Saturday, February 18, 2006
Law firms that have greater proportions of male partners and that value stereotypically male characteristics may be less likely to hire and promote female candidates, according to U.Va. sociology professor Elizabeth Gorman, who spoke at a talk sponsored by Virginia Law Women Feb. 15.
According to November 2005 data provided by the National Association for Law Placement, women comprise approximately 48 percent of law students, almost 48 percent of summer associates, and about 44 percent of associates, but only 17 percent of partners. In analyzing this discrepancy, Gorman said she wanted to evaluate the allocation of opportunities, including getting hired, receiving work assignments as an associate, and making partner.
Gorman identified three processes “that can tend to produce an advantage for men in obtaining opportunities.” The first process is based on individual lawyers’ decisions and self-selection, rather than firm-based choices. “In other words, one reason that women might not be hired as often as men, might not get the same assignments or as good assignments as men, might not be promoted to partner at the same rate as men is that the[ women] themselves are opting not to seek those opportunities.”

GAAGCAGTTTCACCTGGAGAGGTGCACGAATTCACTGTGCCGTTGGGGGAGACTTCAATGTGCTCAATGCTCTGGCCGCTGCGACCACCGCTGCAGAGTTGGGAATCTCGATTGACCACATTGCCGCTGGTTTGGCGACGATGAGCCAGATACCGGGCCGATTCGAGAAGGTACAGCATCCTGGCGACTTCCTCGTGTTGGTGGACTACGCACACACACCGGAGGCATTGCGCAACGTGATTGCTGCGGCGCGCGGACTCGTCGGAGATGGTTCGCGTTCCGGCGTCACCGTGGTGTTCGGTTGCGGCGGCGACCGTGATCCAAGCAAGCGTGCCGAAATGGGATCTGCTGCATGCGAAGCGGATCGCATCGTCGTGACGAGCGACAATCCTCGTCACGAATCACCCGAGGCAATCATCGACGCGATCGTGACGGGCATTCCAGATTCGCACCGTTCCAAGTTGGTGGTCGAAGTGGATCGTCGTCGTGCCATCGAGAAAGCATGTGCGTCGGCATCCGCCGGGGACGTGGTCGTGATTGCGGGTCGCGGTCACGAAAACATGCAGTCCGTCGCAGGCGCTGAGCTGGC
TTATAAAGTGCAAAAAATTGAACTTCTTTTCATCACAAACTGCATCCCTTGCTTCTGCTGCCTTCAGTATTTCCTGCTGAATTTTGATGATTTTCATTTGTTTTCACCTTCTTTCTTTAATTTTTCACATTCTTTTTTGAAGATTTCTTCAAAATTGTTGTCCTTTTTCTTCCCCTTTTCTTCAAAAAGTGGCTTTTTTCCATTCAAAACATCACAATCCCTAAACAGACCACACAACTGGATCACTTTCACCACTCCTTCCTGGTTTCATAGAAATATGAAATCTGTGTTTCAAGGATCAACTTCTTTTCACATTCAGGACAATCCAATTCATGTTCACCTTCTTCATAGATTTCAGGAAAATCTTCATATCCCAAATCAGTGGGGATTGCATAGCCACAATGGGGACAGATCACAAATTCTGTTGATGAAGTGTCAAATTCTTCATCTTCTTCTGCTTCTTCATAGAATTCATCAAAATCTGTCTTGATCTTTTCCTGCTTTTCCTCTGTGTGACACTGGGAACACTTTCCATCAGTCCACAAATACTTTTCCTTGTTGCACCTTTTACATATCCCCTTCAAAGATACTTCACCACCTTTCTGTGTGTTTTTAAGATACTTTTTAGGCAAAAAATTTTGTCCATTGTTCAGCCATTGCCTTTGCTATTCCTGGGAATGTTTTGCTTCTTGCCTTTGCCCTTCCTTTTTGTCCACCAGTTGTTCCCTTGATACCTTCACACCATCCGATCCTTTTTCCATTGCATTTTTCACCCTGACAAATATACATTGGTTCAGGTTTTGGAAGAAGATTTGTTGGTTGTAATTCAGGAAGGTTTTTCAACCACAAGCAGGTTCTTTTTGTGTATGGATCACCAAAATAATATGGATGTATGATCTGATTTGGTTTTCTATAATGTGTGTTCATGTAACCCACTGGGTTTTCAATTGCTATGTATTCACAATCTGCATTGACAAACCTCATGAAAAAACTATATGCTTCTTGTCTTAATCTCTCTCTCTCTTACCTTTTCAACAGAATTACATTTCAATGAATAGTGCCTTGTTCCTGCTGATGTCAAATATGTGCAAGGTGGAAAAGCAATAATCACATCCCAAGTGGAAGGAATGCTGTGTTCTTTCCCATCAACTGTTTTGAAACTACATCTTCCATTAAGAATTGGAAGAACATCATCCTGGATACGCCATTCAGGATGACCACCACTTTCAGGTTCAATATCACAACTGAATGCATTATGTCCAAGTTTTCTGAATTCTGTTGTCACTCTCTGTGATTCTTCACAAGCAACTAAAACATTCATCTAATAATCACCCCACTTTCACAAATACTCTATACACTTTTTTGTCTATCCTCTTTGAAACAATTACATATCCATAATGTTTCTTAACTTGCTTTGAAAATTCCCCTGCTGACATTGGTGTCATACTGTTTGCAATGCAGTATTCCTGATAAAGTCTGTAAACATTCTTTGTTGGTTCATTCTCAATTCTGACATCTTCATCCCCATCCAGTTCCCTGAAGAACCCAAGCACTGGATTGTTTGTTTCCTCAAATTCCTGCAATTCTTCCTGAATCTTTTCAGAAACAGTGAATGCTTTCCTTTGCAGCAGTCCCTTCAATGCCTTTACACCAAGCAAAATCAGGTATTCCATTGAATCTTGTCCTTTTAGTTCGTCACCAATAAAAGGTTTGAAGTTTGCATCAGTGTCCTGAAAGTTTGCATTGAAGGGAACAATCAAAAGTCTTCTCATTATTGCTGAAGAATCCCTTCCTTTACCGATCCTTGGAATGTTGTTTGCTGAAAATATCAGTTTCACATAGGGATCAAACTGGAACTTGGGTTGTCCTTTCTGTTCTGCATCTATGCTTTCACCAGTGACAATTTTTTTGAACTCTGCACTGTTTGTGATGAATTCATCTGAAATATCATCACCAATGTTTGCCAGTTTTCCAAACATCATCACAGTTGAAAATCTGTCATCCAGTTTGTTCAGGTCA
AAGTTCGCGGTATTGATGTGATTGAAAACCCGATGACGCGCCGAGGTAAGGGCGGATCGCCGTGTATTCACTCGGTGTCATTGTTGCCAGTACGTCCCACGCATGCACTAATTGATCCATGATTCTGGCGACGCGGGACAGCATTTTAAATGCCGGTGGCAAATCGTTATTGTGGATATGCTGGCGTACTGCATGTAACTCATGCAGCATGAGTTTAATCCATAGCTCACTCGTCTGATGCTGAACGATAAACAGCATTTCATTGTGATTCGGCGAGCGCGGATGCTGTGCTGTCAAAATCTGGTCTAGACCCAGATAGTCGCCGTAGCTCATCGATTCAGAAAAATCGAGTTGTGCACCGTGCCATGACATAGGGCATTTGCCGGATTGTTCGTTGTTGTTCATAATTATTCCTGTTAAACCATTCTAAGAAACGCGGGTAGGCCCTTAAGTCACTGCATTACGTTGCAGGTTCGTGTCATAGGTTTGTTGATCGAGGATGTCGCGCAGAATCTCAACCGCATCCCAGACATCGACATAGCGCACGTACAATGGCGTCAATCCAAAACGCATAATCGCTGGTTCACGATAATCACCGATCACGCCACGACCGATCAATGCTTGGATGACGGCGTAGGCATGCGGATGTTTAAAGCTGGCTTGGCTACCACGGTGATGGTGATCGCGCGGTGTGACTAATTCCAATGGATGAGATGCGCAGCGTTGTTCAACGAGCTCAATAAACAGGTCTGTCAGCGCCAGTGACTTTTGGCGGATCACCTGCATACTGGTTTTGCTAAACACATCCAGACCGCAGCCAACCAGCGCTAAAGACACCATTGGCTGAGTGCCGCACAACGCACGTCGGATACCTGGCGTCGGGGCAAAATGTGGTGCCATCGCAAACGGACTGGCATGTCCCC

Second, men may actually be better lawyers. However, there is little evidence that men have stronger skills or abilities out of school. “In fact if anything, it looks the other way—in recent years women have had higher law school grades on average than men,” she said.
The third process involves partners’ cognitive biases in perceiving and evaluating associates. According to Gorman, psychologists have identified two relevant types of biases: in-group preference and schema-based thinking. In-group thinking is an us-versus-them mentality based on characteristics including gender, race, nationality, and more. Laboratory work has found that people tend to feel more comfortable with members of their in-group, finding them more trustworthy and cooperative. “If we apply that then to the law-firm context, all that suggests that partners who are men may tend to show some favoritism towards male associates,” Gorman said. “It may not be conscious, it may not be deliberate at all, it may be just at automatic feeling of being more comfortable with them, and this might be especially true if whatever opportunity is being allocated involves working together.”